E Market Briefing For Wednesday, Aug. 11

Derailing this market is a common topic, since the S&P continued just barely grinding-out repeated record highs. The irony is that the underlying market isn't off the tracks, but has been equivalent to a passenger train ride on rough tracks used by freights. (Experienced that in recent year on otherwise-deluxe Toronto-Montreal service, as tracks are shared.. same here in the U.S. often. Many 'better' fast trains in Europe have seamless and dedicated tracks.)

Train, Travel, Rails, Steel, Drive


So the point is the ride has been rough outside of the S&P Index (SPY), even today was a rotation to a degree, as Oils & Banks somewhat offset the heavy 'tech' sectors, as momentum leaders (FANG+) generally did not kick-in at all. Most spent the session on the defense.

So the question of derailing isn't as precise as looking at the S&P, as it would have been down if not for the much-maligned Oil stocks (USO), that I continue liking in a relative fashion and required to participate for this year's extension.

That leads to sustainability. The market risk quotient hasn't changed. Late last week Goldman Sachs elevated their S&P target, today David Kostin (yes, he's with Goldman Sachs) talked of a 6% gain for S&P this year, so that got some headlines. Guess what, as best I can tell, it's the same as last week's call. Of course given that so many on Wall St. will tag-along with whatever Goldman says (and that helps them in multiple ways), it's no surprise they reiterate the same call. It didn't have much effect, nothing did in today's calmer markets.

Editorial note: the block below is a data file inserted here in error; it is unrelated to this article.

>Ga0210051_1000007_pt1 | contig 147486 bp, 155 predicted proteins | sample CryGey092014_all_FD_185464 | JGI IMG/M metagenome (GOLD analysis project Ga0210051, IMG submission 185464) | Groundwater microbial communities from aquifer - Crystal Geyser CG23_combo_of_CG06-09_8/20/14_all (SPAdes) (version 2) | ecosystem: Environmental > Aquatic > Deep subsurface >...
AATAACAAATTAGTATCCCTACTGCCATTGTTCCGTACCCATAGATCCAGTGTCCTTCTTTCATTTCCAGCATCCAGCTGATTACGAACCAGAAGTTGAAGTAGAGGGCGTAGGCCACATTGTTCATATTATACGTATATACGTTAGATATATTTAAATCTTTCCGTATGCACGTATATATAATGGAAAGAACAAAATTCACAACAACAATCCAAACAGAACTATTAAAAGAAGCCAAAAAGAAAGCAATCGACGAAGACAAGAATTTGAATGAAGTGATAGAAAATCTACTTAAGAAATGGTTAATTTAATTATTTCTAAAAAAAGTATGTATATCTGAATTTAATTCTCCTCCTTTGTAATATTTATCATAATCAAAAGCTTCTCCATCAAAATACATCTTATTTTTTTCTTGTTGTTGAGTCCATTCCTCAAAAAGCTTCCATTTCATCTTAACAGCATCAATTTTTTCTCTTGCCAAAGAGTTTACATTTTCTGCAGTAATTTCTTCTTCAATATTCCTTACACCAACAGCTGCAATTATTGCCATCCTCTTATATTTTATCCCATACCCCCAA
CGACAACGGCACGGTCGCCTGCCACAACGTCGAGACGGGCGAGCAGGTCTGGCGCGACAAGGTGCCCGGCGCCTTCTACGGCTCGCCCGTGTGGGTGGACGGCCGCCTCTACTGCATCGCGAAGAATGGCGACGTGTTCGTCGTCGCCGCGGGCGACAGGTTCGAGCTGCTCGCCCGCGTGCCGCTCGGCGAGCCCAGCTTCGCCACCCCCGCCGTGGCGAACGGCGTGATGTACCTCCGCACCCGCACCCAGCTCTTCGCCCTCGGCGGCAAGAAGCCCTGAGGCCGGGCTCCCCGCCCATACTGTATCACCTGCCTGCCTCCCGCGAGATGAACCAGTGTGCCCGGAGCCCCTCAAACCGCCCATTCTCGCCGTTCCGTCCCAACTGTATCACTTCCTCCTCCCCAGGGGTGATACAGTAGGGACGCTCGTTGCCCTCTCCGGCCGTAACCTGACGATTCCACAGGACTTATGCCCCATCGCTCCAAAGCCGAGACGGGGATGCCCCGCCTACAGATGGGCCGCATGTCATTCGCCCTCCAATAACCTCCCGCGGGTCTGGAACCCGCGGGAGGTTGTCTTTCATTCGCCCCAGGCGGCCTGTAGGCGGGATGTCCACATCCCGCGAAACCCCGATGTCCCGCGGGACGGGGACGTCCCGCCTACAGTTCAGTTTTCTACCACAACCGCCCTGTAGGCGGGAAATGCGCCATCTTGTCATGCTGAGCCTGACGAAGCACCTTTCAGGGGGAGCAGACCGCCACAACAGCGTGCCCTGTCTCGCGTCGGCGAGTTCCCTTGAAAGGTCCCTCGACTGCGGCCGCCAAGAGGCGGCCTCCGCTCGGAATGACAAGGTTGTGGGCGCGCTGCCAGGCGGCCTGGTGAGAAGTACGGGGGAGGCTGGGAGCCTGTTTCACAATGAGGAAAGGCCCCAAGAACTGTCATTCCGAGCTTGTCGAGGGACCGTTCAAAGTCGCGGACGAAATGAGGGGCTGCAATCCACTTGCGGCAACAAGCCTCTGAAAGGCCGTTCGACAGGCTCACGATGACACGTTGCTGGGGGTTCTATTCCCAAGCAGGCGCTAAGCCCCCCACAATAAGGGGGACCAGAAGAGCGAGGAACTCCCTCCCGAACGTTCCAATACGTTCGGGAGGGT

In fact I for one don't deny the S&P can advance, I just think vulnerability's greater this time of year, not just because of seasonality, and not because of technical indicators (they are generally neutral, not flat-out extreme like some contend), but because of 'discounted growth' at-risk given COVID-driven economics. But the very short-term work tends to point to higher not lower price for now (that's not likely going to unfold unless the big-cap techs kick back into the action).

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This is an excerpt from Gene Inger's Daily Briefing, which typically includes one or two videos as well as charts and analyses. You can subscribe for  more

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